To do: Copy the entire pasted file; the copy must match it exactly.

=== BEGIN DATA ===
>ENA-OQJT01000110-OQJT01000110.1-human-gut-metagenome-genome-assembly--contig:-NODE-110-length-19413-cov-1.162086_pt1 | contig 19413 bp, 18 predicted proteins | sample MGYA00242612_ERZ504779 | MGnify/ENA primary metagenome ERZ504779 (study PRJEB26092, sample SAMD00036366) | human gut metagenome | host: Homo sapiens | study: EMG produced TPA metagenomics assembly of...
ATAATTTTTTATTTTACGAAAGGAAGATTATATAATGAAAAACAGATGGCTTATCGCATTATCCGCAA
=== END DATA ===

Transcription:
>ENA-OQJT01000110-OQJT01000110.1-human-gut-metagenome-genome-assembly--contig:-NODE-110-length-19413-cov-1.162086_pt1 | contig 19413 bp, 18 predicted proteins | sample MGYA00242612_ERZ504779 | MGnify/ENA primary metagenome ERZ504779 (study PRJEB26092, sample SAMD00036366) | human gut metagenome | host: Homo sapiens | study: EMG produced TPA metagenomics assembly of...
ATAATTTTTTATTTTACGAAAGGAAGATTATATAATGAAAAACAGATGGCTTATCGCATTATCCGCAA